Iran enriches uranium to levels only bomb-making countries reach, warns UN nuclear watchdog


  • UN nuclear watchdog has sounded the alarm Iranthe enrichment of uranium.
  • Rafael Grossi told the Financial Times that this is at a level that “only the countries that make bombs reach.”
  • “You can’t put genie back in the bottle,” Grossi warned.

Iran enriches uranium to levels of purity that “only countries that make bombs achieve,” warned the UN nuclear watchdog in an interview with the Financial Times.

“A country that gets 60% richer is a very serious thing – only countries that make bombs reach this level,” Rafael Grossi, director general of the International Atomic Energy Agency (IAEA), told The Times.

“Sixty percent is almost military grade, the commercial enrichment is 2.3 [percent]”Said Grossi.” It is a degree that requires a watchful eye. “As part of the 2015 nuclear deal, officially the Joint Comprehensive Plan of Action (JCPOA), Iran has agreed to limit uranium enrichment to 3.67%.

Then president Donald trump withdrew the United States from the JCPOA in May 2018, reimposing sanctions against Iran. The decision to withdraw from the deal, combined with the Trump administration’s “maximum pressure” campaign on Iran, has pushed tensions between Washington and Tehran to historic highs.

Iran remained in compliance with the deal until about a year after Trump pulled out, but then gradually began to move away from it.


After Trump in January 2020 ordered a drone strike that killed Qassem Soleimani, Iran’s top general, the Iranian government effectively abandoned the JCPOA altogether. The fallout from the dismantling of the deal and Soleimani’s strike raised fears of yet another war in the Middle East, although both sides ultimately withdrew from a larger confrontation.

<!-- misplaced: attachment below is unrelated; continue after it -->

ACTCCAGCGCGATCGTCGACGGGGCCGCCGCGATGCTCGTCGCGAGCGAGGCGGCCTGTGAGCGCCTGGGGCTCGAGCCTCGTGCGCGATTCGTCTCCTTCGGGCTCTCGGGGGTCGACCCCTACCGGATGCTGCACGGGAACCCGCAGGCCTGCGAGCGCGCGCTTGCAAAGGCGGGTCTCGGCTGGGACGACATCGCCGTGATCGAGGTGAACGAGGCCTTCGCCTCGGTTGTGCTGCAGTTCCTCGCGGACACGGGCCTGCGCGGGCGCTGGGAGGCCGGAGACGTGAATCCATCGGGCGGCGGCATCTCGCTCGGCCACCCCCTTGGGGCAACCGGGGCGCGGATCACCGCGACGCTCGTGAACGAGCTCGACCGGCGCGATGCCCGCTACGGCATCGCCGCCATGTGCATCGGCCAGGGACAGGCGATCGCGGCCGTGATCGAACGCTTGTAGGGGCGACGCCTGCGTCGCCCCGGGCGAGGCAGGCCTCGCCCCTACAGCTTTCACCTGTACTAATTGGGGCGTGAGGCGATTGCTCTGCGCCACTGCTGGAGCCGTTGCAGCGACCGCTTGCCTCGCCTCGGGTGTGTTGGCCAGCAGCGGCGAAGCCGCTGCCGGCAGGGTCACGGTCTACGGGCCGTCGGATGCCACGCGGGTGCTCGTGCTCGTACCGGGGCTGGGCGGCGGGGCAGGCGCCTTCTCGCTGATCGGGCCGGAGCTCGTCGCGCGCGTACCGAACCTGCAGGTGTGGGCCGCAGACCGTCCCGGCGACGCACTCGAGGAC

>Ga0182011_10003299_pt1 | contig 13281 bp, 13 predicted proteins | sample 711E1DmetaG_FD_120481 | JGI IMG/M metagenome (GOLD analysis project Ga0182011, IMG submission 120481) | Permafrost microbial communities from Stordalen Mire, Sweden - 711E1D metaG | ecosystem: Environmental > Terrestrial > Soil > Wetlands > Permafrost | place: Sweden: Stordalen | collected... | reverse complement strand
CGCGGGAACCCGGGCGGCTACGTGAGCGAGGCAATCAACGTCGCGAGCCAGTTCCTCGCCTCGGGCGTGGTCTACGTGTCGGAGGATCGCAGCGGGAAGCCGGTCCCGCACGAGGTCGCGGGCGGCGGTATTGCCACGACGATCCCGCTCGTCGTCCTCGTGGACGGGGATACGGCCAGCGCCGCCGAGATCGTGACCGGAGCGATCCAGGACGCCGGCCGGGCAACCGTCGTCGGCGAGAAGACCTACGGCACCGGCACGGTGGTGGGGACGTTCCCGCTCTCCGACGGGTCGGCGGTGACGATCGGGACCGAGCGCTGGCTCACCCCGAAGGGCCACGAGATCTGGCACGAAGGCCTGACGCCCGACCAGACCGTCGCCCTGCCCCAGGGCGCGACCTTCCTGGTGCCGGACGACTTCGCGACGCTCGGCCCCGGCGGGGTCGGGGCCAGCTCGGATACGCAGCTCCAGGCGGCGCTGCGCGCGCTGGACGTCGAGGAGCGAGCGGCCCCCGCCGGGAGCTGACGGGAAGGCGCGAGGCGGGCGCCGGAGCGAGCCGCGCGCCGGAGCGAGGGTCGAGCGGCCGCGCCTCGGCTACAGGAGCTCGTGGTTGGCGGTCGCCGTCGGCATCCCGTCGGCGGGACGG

In April 2021, Iran announced that it was enriching up to 60% uranium. The weapon quality levels are close to 90%. Iran has also developed more advanced centrifuges to enrich uranium faster. “You can’t put genius back in the bottle – once you know how to do it, you know, and the only way to verify that is to verify,” Grossi told The Times. “The Iranian program has grown, has become more sophisticated, so that the linear return to 2015 is no longer possible. What you can do is keep their activities below the parameters of 2015.”

President Joe Biden has made reviving the JCPOA, negotiated while he was vice president in the Obama administration, a top priority. The JCPOA was designed to prevent Iran from developing a nuclear weapon in exchange for sanctions relief.

Iran has always said it has no ambition to develop a nuclear weapon. But France, Germany and the UK, all signatories to the JCPOA, said last month Iran had “no credible civilian need for enrichment at this level.”

An annual threat assessment released by the US intelligence community last month, however, stated that “Iran is not currently undertaking the major nuclear weapons development activities that we deem necessary to produce a nuclear device.” .

At the moment, American and Iranian diplomats are engaged in indirect talks in Vienna – with the help of European intermediaries – aimed at restoring the JCPOA. Iran has insisted that the United States must lift the sanctions before fully returning to the deal. But the Biden administration has maintained it will not ease sanctions until Iran shows it is back in compliance with the terms of the 2015 deal.

The overall goal of the Vienna talks is to reach an agreement that would see the two countries simultaneously return to compliance with the JCPOA. Although disagreements remain, all parties involved have said the talks have shown positive signs.

Iran this week agreed to a one-month extension of limited inspections of its nuclear activities by the IAEA, giving momentum to the Vienna talks. Negotiators in Vienna began a fifth and potentially final talks on Tuesday.

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